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# Why does $c evaluate to 4?

Ok, this is probably an amazingly stupid question but I was just playing around with preincrementing/postincrementing. Wrote the following code:

$a = 5;

print $a . "\n";

print ++$a . "\n";

$a--;

print $a . "\n";

print $a-- . "\n";

print $a . "\n";

$c = --$a + --$a;

print $c . "\n";

Output is:

5

6

5

5

4

4

Why does $c = 4? I was thinking it would either do $c = --$a + --$a; as 3+3 = 6 or 3+2 = 5 (I was testing to see if it would predecrement twice while evaluating this)?

If I substitute

$c = --$a + --$a; with $c = --$a + 2; the result is 5 so I know that it evaluates the first --$a as 3, correct?

$a = 5;

print $a . "\n";

print ++$a . "\n";

$a--;

print $a . "\n";

print $a-- . "\n";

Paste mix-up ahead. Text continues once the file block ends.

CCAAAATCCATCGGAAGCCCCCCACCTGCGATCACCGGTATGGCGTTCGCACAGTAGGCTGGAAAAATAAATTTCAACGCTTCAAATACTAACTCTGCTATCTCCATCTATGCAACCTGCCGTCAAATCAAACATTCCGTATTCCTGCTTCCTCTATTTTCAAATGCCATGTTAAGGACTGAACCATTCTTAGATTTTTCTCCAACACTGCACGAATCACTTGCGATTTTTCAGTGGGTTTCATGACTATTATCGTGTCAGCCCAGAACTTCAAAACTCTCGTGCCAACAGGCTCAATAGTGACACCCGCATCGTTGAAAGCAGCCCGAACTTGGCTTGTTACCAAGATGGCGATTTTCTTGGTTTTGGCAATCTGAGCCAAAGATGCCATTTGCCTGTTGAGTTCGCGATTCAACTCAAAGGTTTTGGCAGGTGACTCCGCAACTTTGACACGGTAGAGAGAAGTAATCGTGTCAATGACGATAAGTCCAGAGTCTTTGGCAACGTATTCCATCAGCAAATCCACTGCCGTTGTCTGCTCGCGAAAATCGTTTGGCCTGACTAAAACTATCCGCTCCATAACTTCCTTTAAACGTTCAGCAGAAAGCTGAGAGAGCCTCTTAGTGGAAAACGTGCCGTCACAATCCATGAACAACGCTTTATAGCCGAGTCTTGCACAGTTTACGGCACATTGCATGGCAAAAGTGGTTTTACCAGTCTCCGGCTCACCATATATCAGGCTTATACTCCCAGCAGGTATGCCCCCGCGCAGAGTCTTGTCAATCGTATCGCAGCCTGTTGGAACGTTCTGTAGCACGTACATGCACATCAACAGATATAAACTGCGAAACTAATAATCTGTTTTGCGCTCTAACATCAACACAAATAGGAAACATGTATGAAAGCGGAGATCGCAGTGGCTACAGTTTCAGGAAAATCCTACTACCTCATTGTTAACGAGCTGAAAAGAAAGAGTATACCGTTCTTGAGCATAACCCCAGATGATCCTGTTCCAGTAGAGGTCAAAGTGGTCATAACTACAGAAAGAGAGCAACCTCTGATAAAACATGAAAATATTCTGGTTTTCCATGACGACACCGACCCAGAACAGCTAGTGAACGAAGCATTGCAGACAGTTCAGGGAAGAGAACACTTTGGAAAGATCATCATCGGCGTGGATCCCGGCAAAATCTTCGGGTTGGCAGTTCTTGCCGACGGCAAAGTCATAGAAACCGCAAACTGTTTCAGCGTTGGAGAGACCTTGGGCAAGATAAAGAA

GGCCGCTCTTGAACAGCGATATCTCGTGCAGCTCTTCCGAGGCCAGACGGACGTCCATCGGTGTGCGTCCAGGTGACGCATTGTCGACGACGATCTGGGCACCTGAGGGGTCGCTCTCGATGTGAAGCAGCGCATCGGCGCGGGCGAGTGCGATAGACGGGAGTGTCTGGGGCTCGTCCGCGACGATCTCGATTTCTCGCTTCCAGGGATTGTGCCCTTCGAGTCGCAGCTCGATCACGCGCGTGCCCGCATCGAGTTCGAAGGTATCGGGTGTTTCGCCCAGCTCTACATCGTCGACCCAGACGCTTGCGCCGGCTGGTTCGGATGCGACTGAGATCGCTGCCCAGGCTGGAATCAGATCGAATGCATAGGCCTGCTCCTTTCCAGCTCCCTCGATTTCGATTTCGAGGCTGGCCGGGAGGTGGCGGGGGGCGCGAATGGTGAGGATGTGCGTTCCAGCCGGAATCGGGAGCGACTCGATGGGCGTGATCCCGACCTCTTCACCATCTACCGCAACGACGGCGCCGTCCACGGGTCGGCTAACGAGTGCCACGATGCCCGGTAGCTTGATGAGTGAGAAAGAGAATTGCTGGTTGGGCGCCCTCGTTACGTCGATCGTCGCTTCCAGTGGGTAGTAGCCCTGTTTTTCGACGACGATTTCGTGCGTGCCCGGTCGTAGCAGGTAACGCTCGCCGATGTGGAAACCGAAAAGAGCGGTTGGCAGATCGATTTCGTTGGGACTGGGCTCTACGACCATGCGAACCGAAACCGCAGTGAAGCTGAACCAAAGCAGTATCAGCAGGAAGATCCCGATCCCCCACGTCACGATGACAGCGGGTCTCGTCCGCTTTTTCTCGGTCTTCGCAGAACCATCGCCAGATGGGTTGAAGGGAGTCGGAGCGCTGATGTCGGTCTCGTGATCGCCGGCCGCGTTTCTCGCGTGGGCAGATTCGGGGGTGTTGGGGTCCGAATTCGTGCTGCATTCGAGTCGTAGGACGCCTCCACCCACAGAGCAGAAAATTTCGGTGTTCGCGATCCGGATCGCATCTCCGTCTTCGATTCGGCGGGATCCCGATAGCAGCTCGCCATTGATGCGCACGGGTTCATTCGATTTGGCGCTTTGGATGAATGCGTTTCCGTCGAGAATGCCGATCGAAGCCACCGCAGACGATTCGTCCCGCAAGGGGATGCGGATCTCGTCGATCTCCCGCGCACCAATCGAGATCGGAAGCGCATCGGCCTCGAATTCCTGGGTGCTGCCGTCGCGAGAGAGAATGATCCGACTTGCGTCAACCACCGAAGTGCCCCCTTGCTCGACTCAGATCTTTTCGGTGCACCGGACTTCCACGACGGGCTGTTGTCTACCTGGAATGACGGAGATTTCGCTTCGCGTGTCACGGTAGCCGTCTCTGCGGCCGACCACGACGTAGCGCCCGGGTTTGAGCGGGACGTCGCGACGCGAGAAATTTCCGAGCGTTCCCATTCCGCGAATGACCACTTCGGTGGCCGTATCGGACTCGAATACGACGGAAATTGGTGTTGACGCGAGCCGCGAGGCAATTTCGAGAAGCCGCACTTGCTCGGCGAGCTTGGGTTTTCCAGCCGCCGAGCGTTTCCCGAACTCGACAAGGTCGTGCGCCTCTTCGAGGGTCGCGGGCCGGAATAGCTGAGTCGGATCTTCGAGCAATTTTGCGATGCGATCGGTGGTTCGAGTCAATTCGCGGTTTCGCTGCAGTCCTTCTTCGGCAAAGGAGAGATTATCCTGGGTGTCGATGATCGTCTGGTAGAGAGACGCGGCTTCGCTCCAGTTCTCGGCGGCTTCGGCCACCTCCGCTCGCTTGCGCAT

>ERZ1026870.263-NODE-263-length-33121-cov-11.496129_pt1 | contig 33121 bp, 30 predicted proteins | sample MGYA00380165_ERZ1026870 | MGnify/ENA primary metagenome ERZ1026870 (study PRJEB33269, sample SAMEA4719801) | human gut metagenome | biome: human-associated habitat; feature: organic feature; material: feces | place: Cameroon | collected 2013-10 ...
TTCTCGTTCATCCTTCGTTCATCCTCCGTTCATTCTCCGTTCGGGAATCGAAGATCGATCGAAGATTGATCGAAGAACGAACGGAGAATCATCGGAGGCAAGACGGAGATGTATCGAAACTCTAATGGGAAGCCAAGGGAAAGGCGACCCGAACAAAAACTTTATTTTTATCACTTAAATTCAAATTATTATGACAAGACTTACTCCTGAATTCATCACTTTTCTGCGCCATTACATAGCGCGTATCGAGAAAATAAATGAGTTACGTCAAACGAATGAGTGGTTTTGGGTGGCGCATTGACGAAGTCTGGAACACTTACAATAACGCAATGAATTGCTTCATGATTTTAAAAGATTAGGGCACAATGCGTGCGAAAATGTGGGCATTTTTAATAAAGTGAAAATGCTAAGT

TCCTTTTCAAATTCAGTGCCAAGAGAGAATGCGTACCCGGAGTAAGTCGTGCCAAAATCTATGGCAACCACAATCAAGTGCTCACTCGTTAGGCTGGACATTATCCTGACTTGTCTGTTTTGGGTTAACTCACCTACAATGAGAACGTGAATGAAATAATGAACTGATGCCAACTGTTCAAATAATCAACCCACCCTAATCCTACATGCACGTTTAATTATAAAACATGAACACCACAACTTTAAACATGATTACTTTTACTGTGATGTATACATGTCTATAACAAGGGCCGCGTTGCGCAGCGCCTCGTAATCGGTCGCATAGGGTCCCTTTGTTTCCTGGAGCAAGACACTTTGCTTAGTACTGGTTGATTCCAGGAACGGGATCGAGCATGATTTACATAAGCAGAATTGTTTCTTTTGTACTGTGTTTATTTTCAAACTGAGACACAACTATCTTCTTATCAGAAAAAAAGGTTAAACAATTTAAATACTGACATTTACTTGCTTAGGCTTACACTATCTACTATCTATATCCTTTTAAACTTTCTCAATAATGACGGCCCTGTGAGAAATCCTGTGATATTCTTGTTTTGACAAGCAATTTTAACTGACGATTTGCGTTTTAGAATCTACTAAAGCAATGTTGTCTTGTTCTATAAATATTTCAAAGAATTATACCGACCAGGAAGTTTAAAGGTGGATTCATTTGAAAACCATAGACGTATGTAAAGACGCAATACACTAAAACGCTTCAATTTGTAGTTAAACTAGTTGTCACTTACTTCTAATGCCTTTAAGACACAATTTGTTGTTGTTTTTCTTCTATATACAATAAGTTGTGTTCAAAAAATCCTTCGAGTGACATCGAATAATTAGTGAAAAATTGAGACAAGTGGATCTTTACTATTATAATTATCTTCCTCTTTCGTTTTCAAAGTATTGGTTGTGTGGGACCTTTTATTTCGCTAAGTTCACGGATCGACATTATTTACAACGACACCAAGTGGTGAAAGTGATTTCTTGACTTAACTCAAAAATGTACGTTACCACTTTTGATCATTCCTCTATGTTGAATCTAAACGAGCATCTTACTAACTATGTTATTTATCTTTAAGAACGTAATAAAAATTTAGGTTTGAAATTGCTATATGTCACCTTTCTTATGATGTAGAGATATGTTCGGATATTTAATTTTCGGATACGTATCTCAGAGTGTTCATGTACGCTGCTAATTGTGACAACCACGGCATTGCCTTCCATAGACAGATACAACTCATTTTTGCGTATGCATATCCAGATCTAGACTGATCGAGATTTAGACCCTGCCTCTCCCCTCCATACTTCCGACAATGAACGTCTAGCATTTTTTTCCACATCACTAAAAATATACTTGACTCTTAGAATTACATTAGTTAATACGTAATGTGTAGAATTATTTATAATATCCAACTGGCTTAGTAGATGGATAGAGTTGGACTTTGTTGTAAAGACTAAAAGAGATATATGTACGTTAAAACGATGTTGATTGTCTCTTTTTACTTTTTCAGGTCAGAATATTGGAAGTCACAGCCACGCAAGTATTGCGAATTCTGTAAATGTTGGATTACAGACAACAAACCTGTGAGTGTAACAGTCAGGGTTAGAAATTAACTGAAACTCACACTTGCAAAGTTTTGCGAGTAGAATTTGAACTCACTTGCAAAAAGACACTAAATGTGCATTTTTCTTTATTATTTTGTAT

print $a . "\n";

$c = --$a + --$a;

print $c . "\n";

Output is:

5

6

5

5

4

4

Why does $c = 4? I was thinking it would either do $c = --$a + --$a; as 3+3 = 6 or 3+2 = 5 (I was testing to see if it would predecrement twice while evaluating this)?

If I substitute

$c = --$a + --$a; with $c = --$a + 2; the result is 5 so I know that it evaluates the first --$a as 3, correct?

```
$a = 5;
print $a . "\n";
print ++$a . "\n";
$a--;
print $a . "\n";
print $a-- . "\n";
print $a . "\n";
$c = --$a + --$a;
print $c . "\n";
```

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